Cosmonauts Revisited


A Stroll Through Time, Space and Dreams:
The Cosmonauts Experience, September 2015-March 2016

Foreword: From September 2015 until mid-March 2016 I was a Volunteer at the Cosmonauts Exhibition at London's Science Museum. The Cosmonauts Experience grew exponentially over the six months. I first saw the Exhibition at a preview for Volunteers on 14 September 2015. The opening night three days later was one of the most amazing receptions I have ever attended. My first Volunteer shift was on 7 October. Regular weekly shifts saw my knowledge and enthusiasm grow in the period up to Christmas, and a break for the holidays and a two-week spell in Russia.


Tsiolkovsky's Grave in Kaluga
While in Russia, we visited Kaluga and went to the house of Konstantin Tsiolkovsky, "the Father of Space Travel"; the Museum of Cosmonautics named after Tsiolkovsky; and the Tsiolkovsky Park, with his grave under an obelisk in the middle. This for me was the real moment of “lift-off” for the Cosmonauts Experience; ironically, not in the Exhibition itself, but in the place where, thanks to Tsiolkovsky’s mathematical genius, the realisation began to dawn that the dream might come true.

Further inspiration came from the Revealing the Cosmonaut symposium at the Science Museum on 5 February 2016. I cannot recall attending any other conference where the presentations have so grasped my attention for the whole day: seven excellent presentations by speakers who clearly not only knew their subject but were enthusiastic about imparting their knowledge, all illustrated with wonderful images. After this, my enthusiasm for the Exhibition – albeit for the final month or so – knew no bounds.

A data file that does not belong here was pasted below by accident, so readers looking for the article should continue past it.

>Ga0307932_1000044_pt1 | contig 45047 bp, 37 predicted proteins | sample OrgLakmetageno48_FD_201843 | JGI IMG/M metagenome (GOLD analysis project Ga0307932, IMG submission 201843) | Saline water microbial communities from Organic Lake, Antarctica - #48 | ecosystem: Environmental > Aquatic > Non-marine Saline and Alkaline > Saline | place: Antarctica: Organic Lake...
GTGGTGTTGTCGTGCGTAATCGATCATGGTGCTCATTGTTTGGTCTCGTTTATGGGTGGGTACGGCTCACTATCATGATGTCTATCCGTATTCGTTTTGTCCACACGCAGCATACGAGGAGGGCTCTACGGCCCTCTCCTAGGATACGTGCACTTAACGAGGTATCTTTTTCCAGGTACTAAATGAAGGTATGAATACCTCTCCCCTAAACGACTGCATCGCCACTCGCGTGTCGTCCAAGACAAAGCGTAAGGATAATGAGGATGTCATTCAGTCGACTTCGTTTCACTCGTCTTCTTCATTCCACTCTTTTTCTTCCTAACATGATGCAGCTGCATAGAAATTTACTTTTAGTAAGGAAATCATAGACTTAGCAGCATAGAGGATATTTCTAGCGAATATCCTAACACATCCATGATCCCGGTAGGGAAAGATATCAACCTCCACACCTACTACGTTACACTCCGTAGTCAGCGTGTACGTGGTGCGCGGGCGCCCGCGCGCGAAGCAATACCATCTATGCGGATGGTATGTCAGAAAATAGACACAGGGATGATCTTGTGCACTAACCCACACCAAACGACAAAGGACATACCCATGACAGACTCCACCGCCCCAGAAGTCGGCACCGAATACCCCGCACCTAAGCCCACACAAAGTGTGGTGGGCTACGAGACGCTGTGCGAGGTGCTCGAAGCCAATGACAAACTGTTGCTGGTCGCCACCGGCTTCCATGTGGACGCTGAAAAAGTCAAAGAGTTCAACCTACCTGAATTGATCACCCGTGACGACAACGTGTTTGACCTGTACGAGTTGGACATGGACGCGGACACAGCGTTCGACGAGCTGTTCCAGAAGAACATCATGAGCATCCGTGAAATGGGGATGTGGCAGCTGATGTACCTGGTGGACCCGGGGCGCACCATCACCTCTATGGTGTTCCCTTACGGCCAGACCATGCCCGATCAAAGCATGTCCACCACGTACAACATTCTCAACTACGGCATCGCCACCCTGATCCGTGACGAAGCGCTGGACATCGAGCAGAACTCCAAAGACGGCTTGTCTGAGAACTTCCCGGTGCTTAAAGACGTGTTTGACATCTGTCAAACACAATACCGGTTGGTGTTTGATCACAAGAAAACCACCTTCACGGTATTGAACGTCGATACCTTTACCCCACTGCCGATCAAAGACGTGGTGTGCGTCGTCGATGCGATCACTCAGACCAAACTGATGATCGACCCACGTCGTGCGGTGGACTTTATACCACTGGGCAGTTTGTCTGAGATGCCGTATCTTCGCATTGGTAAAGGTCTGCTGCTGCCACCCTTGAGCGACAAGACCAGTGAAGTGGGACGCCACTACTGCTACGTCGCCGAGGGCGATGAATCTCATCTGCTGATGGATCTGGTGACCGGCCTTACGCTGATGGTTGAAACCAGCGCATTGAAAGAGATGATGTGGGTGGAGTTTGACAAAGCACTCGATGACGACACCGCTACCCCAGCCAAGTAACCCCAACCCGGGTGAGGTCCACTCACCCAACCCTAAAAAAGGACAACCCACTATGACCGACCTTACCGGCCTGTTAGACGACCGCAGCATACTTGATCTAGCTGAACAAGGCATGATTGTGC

View of the International Space Station projected onto the screen of the Science Museum's iMax Theatre.

This was my first experience of volunteering and once a week I went into the Exhibition to help to explain aspects of the Exhibition to visitors. Before I started, I would not have believed the effect this would have on me. As it turned out, the Exhibition brought out a huge range of emotions: excitement at having been involved with such a superb project; inspiration to have been close to items of such historic significance and the amazing feats of brilliant and courageous people; sadness, when it came to an end. As one of my fellow Volunteers said at a feedback session, it was a great privilege to have been a part of the Cosmonauts Experience; something which has gone way beyond simply an Exhibition.





Cosmonaut: someone who sails through space; Russian, космонавт. From the Russian, космос, (kosmos) space, and Greek nautes, sailor. (Cosmonaut is understood to refer to a Soviet or Russian space traveller, or someone who goes into space as part of the Soviet/Russian space programme. When the Americans started to send people into space they coined the term, Astronaut, from the Greek/Latin astra, star. Hence, an Astronaut is someone who sails through the stars.)




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